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What is a focus limiter and how does it work? What is the advantage of it? For instance Tamron 90/2.8 Macro has a focus limiter. According to the documentation:

In the limit position, the Tamron 90 will autofocus between 11.4" and 15.75" (290mm and 400mm) or 17.7" (450mm) and infinity.

How is it possible to choose between then 290-400 and 450-inf working mode? Does it affect manual focusing?

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A focus limiter simply restricts the range of distances the camera will attempt to focus at. This improves both the speed of focus and the accuracy (as it is assumed you are only interested in subjects within the range you have selected).

You tend to see them a lot on macro lenses, which can focus from a few centimeters up to infinity. Often a lot of travel in the focus mechanism is only covering the first few metres (you'll notice if you look at a lens with a distance scale that it is logarithmic). The limiter helps the lens behave as if it had a normal focus range when you're not shooting macro.

Most cameras when they can't lock on focus will have the lens search through the range of focus distances until some detail is detected, this is sometimes called "hunting". With a macro lens this can take a while. You also get limiters on telephoto lenses as most of the time you're using a telephoto because you're shooting something far away so can safely ignore the closer range. It can improve accuracy by preventing focus from accidentally locking on to foreground objects.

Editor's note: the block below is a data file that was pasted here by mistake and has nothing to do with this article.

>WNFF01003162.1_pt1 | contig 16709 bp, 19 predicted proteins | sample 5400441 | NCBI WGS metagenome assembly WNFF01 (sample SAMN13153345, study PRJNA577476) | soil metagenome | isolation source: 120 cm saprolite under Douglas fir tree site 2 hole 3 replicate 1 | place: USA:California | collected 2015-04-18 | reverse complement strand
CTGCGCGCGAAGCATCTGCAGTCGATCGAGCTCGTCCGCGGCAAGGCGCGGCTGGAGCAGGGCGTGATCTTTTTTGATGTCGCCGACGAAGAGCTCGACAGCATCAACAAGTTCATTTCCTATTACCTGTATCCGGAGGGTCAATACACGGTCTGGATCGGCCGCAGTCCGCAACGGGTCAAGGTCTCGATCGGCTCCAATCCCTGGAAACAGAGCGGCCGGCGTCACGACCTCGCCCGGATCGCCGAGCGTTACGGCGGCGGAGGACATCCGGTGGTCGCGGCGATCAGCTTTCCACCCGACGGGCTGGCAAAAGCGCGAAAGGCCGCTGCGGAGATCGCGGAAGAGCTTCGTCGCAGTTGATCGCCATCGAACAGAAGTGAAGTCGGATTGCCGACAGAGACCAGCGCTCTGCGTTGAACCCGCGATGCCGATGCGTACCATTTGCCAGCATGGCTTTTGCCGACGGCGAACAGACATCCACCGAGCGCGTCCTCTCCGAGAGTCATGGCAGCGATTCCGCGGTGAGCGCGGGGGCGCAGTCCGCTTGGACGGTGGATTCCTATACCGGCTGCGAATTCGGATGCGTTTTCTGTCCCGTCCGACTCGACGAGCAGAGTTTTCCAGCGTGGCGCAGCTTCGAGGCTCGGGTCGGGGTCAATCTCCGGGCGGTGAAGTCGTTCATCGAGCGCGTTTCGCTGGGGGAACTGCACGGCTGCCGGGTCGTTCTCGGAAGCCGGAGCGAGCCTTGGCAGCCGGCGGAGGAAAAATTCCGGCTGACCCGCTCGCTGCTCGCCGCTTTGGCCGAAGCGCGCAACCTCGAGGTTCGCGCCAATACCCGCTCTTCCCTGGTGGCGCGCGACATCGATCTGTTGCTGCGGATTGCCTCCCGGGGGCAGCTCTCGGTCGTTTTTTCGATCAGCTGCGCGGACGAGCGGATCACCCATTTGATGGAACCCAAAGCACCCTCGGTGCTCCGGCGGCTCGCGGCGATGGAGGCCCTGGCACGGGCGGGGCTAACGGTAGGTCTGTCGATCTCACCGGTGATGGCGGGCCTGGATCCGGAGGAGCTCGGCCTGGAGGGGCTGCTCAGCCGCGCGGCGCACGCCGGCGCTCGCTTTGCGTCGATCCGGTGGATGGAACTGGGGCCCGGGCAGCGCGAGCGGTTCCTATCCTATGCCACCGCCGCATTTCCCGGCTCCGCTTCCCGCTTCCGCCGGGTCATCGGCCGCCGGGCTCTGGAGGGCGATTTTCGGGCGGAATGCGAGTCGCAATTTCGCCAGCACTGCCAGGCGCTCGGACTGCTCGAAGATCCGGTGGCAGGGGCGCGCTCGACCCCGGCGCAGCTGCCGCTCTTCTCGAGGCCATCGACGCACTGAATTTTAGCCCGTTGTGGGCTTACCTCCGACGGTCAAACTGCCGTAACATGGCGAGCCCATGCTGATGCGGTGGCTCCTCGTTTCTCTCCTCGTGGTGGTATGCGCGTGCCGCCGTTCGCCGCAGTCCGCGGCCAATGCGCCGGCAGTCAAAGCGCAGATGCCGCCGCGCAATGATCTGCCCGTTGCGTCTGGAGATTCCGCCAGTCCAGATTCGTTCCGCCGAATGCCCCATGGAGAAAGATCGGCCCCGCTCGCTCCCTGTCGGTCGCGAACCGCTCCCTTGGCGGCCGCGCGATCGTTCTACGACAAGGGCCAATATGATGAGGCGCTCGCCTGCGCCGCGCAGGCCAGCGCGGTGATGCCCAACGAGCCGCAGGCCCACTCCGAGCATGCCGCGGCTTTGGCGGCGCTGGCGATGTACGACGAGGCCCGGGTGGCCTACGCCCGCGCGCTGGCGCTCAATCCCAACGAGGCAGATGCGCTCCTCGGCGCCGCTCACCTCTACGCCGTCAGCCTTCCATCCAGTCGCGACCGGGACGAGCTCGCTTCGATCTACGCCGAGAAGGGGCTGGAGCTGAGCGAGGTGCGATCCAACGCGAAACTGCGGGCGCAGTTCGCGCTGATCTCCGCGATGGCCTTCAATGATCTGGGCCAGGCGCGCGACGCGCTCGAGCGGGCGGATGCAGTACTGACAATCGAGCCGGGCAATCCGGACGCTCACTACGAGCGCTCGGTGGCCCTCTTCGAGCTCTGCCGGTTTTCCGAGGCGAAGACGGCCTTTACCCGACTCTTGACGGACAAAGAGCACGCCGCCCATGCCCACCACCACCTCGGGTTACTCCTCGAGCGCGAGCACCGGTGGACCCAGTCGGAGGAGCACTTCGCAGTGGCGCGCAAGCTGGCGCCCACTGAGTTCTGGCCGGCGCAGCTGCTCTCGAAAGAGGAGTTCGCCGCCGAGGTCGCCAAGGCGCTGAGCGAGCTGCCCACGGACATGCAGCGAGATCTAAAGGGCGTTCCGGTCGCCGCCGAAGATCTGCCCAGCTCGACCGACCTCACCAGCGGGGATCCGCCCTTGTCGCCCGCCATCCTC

You select the modes via a switch on the side of the lens. The limiting is implemented in the communication between the lens and camera, it is not a mechanical limiter so it doesn't affect manual focus.

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Yes. For example, on my Canon 100-400L, I have the possibility to set the focus range from 1,80->infinity or 6,50->infinity. If I know my subject is more than 6 meters away, I will choose the second option which will tell the focus to not try to catch something closer than that, which will end up in a faster focusing and will more often catch what you want and not a closer object which is in the way. –  LudoMC Jan 16 '11 at 16:47

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